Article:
It is time to check the power Turkey seeks to exert on the global stage, diplomatically, economically and, when its proxies operate outside Turkey’s recognized borders, militarily as well.
By Michael Rubin
President Recep Tayyip Erdoğan has a plan. Eighteen years into his rule, he has transformed Turkey at home and on the world stage. Erdoğan’s ambition is greater than simply reviving Turkey’s Ottoman heritage and making Turkey a regional player. Rather, he seeks to reshape the post-World War II liberal order.
Erdoğan makes no secrets of this. His slogan “The World is Bigger than Five” is a rejection of the power that the permanent UN Security Council members hold. Sami Kohen, who for six decades has observed Turkey in a Milliyet column, wrote that Erdoğan’s “priority [is] in the creation of a new world order.”
To do this, Erdoğan turns precedent on its head, dismisses diplomacy, shoots first, and counts on Western inaction to get away with it. He has questioned, for example, the legitimacy of the 1923 Lausanne Treaty setting Turkey’s borders; his cronies publish maps incorporating neighbors’ territory into a greater Turkey. These are crystal balls: While Erdoğan justified Turkey’s Syria intervention as counterterrorism, his forces subsequently ethnically cleansed Kurdish districts, opened Turkish post offices, and even issued Turkish ID cards to those under its occupation.
The same holds true for Iraq. Erdoğan has not only resurrected nearly century-old claims to Mosul and oil-rich Kirkuk, but also deployed 1,150 troops into Iraqi territory. Incursions are frequent; withdrawals rare.
Turkey’s belligerence puts the Aegean and Mediterranean on edge. Turkish forces threaten Greek islands and challenge exclusive economic zones in the Mediterranean. As Turkey’s occupation of northern Cyprus nears a half-century, Erdoğan shreds the status quo: He has moved into Varosha in defiance of UN resolutions and he transformed occupied Lefkoniko airport into a drone base that puts the eastern Mediterranean and much of North Africa in his crosshairs. Islamist settlers overrun Turkish Cypriot communities.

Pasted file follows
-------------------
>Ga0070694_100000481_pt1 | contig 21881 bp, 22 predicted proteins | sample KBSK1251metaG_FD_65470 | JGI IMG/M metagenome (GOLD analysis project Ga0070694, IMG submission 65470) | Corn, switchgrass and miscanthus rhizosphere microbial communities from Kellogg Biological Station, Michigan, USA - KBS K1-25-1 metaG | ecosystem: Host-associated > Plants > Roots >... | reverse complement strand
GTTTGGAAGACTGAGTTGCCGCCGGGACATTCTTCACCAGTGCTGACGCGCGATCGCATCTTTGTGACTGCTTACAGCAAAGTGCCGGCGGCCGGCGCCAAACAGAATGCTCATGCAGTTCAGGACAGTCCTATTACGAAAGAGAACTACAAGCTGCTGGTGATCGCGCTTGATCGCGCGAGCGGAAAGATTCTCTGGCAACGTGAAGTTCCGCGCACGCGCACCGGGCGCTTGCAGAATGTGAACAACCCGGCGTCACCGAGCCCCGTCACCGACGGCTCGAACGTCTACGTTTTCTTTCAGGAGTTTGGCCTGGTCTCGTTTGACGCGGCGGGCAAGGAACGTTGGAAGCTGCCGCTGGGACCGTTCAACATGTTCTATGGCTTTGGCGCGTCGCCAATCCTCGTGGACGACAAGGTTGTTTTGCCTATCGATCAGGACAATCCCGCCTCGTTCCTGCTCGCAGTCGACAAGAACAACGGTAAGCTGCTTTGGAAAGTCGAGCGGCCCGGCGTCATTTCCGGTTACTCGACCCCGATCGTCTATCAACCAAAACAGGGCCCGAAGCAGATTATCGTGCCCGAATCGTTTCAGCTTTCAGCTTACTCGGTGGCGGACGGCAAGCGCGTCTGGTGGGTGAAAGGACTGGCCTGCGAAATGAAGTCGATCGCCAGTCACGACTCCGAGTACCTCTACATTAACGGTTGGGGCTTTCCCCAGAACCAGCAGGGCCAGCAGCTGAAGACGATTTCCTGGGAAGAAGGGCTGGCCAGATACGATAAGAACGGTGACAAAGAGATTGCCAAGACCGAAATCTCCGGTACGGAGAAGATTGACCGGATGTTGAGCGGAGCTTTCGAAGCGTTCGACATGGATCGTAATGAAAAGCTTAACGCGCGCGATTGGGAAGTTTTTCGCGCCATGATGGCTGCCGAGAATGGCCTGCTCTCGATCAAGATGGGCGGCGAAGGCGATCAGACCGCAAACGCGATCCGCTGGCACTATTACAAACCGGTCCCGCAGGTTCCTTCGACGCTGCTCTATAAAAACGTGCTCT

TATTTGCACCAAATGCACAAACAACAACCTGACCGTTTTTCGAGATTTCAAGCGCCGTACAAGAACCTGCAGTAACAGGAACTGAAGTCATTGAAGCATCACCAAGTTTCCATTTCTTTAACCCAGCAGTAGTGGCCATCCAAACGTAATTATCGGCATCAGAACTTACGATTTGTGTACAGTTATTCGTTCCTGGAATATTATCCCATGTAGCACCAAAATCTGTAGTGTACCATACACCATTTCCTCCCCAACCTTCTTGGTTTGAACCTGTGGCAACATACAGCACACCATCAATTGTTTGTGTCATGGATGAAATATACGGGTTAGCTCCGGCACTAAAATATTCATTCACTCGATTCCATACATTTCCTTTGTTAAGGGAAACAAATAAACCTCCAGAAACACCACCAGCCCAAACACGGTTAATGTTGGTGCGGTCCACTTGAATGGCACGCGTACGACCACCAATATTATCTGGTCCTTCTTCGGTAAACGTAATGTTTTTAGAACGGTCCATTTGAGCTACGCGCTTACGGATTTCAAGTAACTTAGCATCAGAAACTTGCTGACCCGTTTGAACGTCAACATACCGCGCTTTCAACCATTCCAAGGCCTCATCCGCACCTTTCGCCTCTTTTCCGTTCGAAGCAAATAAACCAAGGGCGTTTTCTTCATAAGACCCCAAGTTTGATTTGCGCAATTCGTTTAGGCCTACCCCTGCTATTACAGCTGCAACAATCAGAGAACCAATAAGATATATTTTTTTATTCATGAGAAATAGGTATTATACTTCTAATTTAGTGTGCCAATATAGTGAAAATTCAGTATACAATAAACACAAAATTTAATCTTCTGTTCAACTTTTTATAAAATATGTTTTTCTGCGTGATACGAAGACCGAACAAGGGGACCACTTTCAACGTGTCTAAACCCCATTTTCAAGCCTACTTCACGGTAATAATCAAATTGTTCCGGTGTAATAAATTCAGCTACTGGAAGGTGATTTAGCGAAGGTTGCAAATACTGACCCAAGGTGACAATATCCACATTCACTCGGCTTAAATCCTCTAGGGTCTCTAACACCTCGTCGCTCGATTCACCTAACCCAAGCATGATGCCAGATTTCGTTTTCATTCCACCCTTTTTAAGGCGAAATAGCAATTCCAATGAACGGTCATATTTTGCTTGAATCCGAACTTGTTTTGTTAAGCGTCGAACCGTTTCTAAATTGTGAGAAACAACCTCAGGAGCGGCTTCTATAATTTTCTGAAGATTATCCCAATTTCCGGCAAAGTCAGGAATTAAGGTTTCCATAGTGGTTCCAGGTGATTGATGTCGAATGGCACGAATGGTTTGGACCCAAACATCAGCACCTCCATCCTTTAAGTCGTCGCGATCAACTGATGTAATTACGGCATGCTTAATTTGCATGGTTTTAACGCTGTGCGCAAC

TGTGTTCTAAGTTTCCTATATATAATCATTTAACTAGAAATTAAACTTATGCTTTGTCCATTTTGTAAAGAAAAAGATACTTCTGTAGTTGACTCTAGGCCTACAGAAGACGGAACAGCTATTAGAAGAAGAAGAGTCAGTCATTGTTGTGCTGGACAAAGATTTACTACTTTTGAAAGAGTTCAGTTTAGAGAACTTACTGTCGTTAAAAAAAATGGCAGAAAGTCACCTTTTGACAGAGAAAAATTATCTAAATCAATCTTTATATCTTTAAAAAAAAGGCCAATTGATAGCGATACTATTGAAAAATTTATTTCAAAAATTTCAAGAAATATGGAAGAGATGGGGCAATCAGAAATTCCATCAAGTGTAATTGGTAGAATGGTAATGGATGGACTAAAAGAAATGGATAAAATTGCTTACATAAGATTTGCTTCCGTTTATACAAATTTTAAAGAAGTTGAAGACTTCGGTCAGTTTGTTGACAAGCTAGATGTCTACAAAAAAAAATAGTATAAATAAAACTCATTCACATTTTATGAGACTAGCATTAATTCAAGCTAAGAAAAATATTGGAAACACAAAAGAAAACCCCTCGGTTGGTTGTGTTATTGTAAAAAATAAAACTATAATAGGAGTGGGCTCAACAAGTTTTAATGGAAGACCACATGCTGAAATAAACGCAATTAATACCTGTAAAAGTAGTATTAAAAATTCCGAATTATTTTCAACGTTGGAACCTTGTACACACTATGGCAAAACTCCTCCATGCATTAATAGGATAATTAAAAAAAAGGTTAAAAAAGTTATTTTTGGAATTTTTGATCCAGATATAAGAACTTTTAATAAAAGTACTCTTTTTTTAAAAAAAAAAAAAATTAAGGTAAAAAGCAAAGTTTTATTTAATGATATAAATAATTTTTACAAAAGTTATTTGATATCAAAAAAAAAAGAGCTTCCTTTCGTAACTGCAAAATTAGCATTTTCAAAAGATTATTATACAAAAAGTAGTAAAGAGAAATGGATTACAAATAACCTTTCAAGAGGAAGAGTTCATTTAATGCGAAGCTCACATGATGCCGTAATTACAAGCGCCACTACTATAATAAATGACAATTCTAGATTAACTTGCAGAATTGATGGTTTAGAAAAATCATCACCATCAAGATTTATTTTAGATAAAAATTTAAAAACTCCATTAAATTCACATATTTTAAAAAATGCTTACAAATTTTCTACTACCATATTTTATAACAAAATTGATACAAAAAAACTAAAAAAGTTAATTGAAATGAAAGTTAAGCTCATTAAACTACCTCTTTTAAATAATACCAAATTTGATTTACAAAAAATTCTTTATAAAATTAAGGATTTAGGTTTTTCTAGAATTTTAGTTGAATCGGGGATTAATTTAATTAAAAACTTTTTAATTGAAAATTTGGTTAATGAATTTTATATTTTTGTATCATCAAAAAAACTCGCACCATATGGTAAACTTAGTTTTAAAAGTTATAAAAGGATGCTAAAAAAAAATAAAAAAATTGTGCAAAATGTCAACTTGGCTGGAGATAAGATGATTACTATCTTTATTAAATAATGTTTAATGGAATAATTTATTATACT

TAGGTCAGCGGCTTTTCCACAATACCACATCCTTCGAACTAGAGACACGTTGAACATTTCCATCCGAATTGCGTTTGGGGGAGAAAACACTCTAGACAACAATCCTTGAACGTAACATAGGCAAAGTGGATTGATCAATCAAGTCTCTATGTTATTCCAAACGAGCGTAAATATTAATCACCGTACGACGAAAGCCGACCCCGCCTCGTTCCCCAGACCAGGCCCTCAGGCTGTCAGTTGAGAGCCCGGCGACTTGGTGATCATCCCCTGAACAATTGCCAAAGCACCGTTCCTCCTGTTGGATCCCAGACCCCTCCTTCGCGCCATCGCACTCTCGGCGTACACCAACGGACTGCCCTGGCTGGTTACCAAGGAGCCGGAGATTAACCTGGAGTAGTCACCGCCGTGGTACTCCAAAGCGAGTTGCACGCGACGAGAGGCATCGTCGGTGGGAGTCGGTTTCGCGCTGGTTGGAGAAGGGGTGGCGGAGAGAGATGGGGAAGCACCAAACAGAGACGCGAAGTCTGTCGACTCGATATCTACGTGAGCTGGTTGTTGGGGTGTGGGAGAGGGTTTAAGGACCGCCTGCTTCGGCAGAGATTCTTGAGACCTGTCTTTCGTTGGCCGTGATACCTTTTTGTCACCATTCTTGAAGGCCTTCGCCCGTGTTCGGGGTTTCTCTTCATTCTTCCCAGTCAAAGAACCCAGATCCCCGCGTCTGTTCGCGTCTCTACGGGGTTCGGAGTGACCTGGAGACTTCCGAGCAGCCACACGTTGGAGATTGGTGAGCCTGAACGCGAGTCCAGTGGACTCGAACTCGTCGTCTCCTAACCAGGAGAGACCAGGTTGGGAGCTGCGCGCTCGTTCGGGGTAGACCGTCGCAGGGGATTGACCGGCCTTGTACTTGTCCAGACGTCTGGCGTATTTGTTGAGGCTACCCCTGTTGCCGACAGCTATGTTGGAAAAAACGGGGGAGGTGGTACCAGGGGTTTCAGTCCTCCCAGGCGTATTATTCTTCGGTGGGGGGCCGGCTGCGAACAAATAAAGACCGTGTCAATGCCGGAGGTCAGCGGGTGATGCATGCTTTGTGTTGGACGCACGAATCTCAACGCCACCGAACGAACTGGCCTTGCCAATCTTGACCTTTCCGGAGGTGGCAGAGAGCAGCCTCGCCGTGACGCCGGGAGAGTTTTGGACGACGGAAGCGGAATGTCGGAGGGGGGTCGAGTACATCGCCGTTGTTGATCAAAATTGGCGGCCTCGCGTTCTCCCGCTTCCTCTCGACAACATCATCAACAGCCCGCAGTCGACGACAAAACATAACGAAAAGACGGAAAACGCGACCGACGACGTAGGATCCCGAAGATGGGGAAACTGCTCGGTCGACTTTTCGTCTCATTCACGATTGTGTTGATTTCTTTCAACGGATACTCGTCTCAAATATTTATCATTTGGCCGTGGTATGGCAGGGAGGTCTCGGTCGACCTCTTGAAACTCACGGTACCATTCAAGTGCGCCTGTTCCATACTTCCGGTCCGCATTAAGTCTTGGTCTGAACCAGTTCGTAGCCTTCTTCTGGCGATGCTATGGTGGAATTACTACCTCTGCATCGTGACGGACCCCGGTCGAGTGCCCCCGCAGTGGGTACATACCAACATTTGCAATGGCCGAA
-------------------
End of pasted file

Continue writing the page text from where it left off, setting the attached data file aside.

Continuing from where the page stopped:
Drones and jihad now push his agenda. Turkish drones and proxy militias recruited in Syria saved Libya’s Islamist leader from an Egyptian-backed assault. Turkish airpower and the same jihadists supported a surprise Azerbaijani attack on Armenian-populated Nagorno-Karabakh on the one-hundredth anniversary of the previous Ottoman invasion of Armenia. Erdoğan seized schools belonging to ally-turned-rival Fethullah Gülen and turned them into incubators for more radical ideologues.
Bases in Qatar and Somalia make Turkey a true regional power. Both Ethiopian prime minister Abiy Ahmed and Somali president Mohamed Farmaajo now seek Turkish drones to tackle domestic opposition. Erdoğan plays ball in exchange for commercial contracts. What Erdoğan does not want to do officially—for example, launder money for Hamas—he will subcontract to SADAT, an Islamist private military contractor.
For too long, the State Department has calibrated its Turkey policy to wishful thinking. Denying reality is dangerous, however. Turkey has changed. Having ruled for nearly two decades, Erdoğan has created a new army in his image. To believe Turkey will return to the status quo ante upon Erdoğan’s demise is naïve: He has also indoctrinated more than thirty million schoolchildren since he first became prime minister.
Turkey is no ally, and it never again will be. It is time to check the power it seeks to exert on the global stage, diplomatically, economically and, when its proxies operate outside Turkey’s recognized borders, militarily as well.
Michael Rubin is a senior fellow at the American Enterprise Institute.